KAHOON II/II: WORD OF MOUTH is supported by Arts Council England and Oxford Brookes University.

For the Kahoon artist residency at SET I made a film and associated event. My film, entitled Manoeuvres, explores contemporary experiences of working culture through a roaming atmospheric landscape and was created in collaboration with artist Tommy Chavannes. I created the exhibition Word of Mouth (6/07/2019- 26/07/2019) in collaboration with Mitchell Vowles (who screened his film ‘It’s still banging in 2019’).

See here for more information about the residency: http://www.setspace.uk/kahoonprojects/#Kahoon2

Below is the statement I wrote about the work which featured on the back of a poster that could be taken home by visitors.

The film is viewable online (click here)

There is also a QR code on the poster which takes scanners to a subtitled version of the film (click here)


It all started when…

The Way Things Go (1987) by Swiss artists Fischli and Weiss followed a seemingly endless causal chain reaction of objects and elements. The subsequent Honda car advertisement, The Cog (2003), set up the illusion of causation. In disregarding the need for the chain to actually function, The Cog is indicative of a shift from industry to an experience economy. The impact of this cultural shift is evident in how we consume creative experiences (which are a significant component of cultural and economic life). Visiting an exhibition is a creative experience where the viewer primarily takes home an experience that is more connected to personal enrichment and community benefit than material services. This poster and statement acts as a memento that you are invited to take home.

To create Manoeuvres I spent a number of months seeking voices to examine issues connected with social mobility. By exploring the experiences of a former colleague at Swindon College (Louis Castle) I discovered a strong overlap between our inclusive, pedagogical approaches and attitude towards creative freedom. In meeting Swindon college student Robbie Eatwell, I gained insight into a more youthful perspective on these ideas and practices.

We hear Louis and Robbie describe how modifying cars was not only a determining process of self-schooled ingenuity, but a portal into a range of creative subcultures. Their skilful manoeuvres around the pressures of working culture also reveal the limitations of institutional education in adapting to the gig economy.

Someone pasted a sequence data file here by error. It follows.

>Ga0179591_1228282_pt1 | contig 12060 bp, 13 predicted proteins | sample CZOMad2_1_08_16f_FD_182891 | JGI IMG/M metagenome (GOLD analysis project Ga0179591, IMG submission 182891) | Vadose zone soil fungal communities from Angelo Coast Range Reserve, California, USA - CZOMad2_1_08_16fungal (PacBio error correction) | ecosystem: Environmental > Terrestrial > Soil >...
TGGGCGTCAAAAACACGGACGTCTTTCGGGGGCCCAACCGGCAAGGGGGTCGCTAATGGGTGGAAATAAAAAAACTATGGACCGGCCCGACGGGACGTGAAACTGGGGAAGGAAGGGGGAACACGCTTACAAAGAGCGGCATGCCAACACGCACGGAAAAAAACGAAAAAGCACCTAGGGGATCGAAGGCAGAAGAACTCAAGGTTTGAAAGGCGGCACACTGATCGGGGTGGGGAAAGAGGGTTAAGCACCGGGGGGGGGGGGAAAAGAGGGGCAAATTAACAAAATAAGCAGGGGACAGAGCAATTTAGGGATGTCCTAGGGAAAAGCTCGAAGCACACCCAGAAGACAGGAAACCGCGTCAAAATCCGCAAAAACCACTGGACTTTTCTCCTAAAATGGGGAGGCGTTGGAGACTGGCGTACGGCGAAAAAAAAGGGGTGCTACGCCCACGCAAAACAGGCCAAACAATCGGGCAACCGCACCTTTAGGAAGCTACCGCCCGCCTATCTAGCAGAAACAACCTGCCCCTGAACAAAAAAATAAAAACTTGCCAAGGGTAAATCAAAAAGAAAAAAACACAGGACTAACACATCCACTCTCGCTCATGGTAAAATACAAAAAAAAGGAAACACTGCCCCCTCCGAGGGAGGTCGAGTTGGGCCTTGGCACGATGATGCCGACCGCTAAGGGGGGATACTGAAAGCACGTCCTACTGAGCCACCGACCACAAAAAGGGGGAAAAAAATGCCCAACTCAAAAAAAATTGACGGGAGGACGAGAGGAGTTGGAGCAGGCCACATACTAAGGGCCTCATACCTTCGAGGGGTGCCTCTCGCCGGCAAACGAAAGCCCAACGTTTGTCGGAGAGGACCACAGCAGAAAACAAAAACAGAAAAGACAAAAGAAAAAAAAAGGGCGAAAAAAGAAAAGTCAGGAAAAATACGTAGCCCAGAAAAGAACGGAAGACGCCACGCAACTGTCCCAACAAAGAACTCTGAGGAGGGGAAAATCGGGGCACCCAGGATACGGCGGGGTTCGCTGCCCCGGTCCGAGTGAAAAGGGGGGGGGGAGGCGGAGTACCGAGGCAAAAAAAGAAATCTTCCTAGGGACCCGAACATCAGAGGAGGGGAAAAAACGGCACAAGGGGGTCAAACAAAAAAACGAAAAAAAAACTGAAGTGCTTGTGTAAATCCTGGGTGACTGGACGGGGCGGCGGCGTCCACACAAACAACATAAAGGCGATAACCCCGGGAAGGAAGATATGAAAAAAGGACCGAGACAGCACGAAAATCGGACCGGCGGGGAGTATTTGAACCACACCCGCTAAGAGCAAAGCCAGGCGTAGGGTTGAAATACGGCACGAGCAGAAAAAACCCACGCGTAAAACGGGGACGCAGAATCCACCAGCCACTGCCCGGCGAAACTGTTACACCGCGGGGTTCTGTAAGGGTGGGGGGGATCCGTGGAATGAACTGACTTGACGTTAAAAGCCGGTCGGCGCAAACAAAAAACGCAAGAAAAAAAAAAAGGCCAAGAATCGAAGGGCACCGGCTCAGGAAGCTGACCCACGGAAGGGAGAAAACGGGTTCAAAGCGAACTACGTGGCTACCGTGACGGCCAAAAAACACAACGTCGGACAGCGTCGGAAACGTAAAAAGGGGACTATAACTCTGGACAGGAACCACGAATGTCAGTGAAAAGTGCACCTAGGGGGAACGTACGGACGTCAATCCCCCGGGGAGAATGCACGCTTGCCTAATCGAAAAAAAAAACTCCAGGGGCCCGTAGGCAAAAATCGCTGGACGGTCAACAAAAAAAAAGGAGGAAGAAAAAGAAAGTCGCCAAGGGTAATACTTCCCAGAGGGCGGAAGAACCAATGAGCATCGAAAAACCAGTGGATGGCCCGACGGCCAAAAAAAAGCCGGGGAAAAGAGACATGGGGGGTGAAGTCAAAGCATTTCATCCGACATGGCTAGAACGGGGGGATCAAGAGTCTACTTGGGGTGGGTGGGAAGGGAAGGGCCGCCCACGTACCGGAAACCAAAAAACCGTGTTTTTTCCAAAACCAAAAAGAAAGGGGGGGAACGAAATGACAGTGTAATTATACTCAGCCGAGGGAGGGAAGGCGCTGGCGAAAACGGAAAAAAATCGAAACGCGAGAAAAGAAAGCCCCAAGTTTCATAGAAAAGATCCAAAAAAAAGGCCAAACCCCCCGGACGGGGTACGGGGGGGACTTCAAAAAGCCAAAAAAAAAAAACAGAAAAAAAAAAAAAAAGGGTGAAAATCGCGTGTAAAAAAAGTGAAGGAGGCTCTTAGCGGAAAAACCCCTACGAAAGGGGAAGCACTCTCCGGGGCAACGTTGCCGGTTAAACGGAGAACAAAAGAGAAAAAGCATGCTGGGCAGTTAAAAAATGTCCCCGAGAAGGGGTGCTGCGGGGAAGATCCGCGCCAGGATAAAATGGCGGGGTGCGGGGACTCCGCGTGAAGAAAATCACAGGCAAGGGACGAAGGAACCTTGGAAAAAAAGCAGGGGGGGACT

Like many towns, Swindon is a place where trickle-down economics has proved a leaky reality. Once famous for railways (and more recently for the impending closure of the Honda car factory) Swindon is a relic of industrialisation in the process of adapting to a new era. It is also the seat of a very ancient kingdom: Wiltshire, a place that has been and is witness to free parties and raves, Druidical and New Age gatherings, and car meets.

In 1999 and 2002 Swindon was denied city status. The council determined that reapplying in 2012 would not be within the economic interests of the town. There are a few galleries in Swindon and grass roots discussion of using boarded-up shops as cultural venues, but the most famous attraction in Swindon remains the STEAM museum (which harks back to the days of the railway). This reflects how creative experiences are not yet promoted as an important part of cultural or economic life in Swindon.

For Marx, mechanised and stratified society enforced self-alienation. Manoeuvres journeys through an expansive landscape that could seem alienating. The ambiguous and staged sites in the film recall repurposed industrial spaces (evoking free parties and clubs) in a humorous way and invite us to reconsider alienation in a slightly different light.

Collaboration is an intrinsic part of my process and I shot and edited Manoeuvres with filmmaker and collage artist Tommy Chavannes. Riffing off my collection of car adverts, car meet and Video Jockey footage, Tommy then generated the animated graphics using his cut-up collage aesthetic.  

The music accentuates the psychological and emotional experiences Louis and Robbie relate to us and breaks into the narrative in a way that mirrors counter-culture and underground activity. I downloaded the music from an online platform that describes itself as an audio resource and musicians’ community. This attitude towards free sharing of samples and collaborative movement of material is redolent of the free party culture the music pays homage to. This poster evokes the promotional souvenirs of Super Clubs and was created in close collaboration with Pablo Molina Larrosa (a community-engaged graphic designer from SET).

I organised a car meet and community BBQ on 23rd June 2019 with and for diverse people from the local community. Louis Castle drove from Gloucester with another member of his car club, Modified Mercs, and installed their modified cars in the gallery space. The traces of this event linger in the projected images shown between the film screenings.

This all took place under the umbrella of Kahoon Projects, a discursive platform that examines working-class identity in the 21st century through contemporary art practice presented by Oxford Brookes University and SET. Kahoon Projects consists of a series of collaborative, interdisciplinary residencies in which, for one month, two artists are paired to develop a conversation and create new work about social class.

This exhibition, Word of Mouth, is the result of collaborating with artist Mitchell Vowles, writer and thinker Roland Fischer-Vousden (from SET), and academic and curator Alex Bickley Trott (from Oxford Brookes University). Whether staged or collaged on an elastic timeline, both Mitch’s film, It’s still banging in 2019, and Manoeuvres evoke counter-cultural space and attitude. Referencing the Kinks song and lyrics, we invite you to question, ‘who are they to say the things they do?’